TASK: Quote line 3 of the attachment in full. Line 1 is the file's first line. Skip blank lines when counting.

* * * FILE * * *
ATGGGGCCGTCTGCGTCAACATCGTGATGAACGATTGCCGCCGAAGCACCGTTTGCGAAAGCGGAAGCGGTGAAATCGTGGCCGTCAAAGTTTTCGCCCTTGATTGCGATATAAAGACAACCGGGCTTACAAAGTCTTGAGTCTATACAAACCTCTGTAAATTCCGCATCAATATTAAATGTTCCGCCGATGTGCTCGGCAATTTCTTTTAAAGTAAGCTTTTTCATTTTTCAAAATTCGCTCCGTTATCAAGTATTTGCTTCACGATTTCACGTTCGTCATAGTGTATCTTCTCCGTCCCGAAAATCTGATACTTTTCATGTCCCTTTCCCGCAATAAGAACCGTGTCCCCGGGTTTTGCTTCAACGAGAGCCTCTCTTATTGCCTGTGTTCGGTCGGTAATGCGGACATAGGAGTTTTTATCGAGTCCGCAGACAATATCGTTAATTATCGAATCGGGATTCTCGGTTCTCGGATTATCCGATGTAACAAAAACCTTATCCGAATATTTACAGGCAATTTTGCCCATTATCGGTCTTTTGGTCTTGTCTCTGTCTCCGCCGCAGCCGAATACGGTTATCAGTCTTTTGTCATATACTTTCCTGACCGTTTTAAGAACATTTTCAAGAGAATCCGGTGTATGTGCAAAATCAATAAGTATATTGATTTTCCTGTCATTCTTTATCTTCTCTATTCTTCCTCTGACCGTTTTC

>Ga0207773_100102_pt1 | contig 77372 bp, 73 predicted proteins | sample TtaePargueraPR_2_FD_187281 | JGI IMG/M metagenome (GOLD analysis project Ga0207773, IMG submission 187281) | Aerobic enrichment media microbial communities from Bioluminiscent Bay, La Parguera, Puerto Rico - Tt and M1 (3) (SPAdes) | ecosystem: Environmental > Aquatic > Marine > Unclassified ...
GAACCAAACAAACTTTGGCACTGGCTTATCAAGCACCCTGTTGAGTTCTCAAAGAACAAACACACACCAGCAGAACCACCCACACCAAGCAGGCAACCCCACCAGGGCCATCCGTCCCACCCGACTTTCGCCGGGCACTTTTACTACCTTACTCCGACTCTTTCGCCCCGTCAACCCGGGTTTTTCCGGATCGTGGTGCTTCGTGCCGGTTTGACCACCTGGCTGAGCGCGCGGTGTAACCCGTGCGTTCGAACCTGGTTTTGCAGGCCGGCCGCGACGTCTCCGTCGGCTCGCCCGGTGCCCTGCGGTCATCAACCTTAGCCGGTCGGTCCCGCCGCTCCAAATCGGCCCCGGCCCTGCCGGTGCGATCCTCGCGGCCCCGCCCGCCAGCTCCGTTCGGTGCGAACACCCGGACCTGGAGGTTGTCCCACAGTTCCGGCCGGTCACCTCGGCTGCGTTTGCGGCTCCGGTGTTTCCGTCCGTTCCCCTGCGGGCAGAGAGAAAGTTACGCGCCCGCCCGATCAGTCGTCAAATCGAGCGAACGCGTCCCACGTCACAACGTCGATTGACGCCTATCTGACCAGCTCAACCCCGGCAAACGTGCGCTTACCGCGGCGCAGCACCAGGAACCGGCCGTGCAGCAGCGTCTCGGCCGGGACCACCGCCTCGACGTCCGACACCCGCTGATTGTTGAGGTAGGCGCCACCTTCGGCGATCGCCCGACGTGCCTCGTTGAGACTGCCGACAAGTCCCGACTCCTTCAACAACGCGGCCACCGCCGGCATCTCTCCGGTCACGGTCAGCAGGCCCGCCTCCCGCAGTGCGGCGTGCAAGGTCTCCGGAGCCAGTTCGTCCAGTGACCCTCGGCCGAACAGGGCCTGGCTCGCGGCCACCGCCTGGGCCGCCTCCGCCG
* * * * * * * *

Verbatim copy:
GAACCAAACAAACTTTGGCACTGGCTTATCAAGCACCCTGTTGAGTTCTCAAAGAACAAACACACACCAGCAGAACCACCCACACCAAGCAGGCAACCCCACCAGGGCCATCCGTCCCACCCGACTTTCGCCGGGCACTTTTACTACCTTACTCCGACTCTTTCGCCCCGTCAACCCGGGTTTTTCCGGATCGTGGTGCTTCGTGCCGGTTTGACCACCTGGCTGAGCGCGCGGTGTAACCCGTGCGTTCGAACCTGGTTTTGCAGGCCGGCCGCGACGTCTCCGTCGGCTCGCCCGGTGCCCTGCGGTCATCAACCTTAGCCGGTCGGTCCCGCCGCTCCAAATCGGCCCCGGCCCTGCCGGTGCGATCCTCGCGGCCCCGCCCGCCAGCTCCGTTCGGTGCGAACACCCGGACCTGGAGGTTGTCCCACAGTTCCGGCCGGTCACCTCGGCTGCGTTTGCGGCTCCGGTGTTTCCGTCCGTTCCCCTGCGGGCAGAGAGAAAGTTACGCGCCCGCCCGATCAGTCGTCAAATCGAGCGAACGCGTCCCACGTCACAACGTCGATTGACGCCTATCTGACCAGCTCAACCCCGGCAAACGTGCGCTTACCGCGGCGCAGCACCAGGAACCGGCCGTGCAGCAGCGTCTCGGCCGGGACCACCGCCTCGACGTCCGACACCCGCTGATTGTTGAGGTAGGCGCCACCTTCGGCGATCGCCCGACGTGCCTCGTTGAGACTGCCGACAAGTCCCGACTCCTTCAACAACGCGGCCACCGCCGGCATCTCTCCGGTCACGGTCAGCAGGCCCGCCTCCCGCAGTGCGGCGTGCAAGGTCTCCGGAGCCAGTTCGTCCAGTGACCCTCGGCCGAACAGGGCCTGGCTCGCGGCCACCGCCTGGGCCGCCTCCGCCG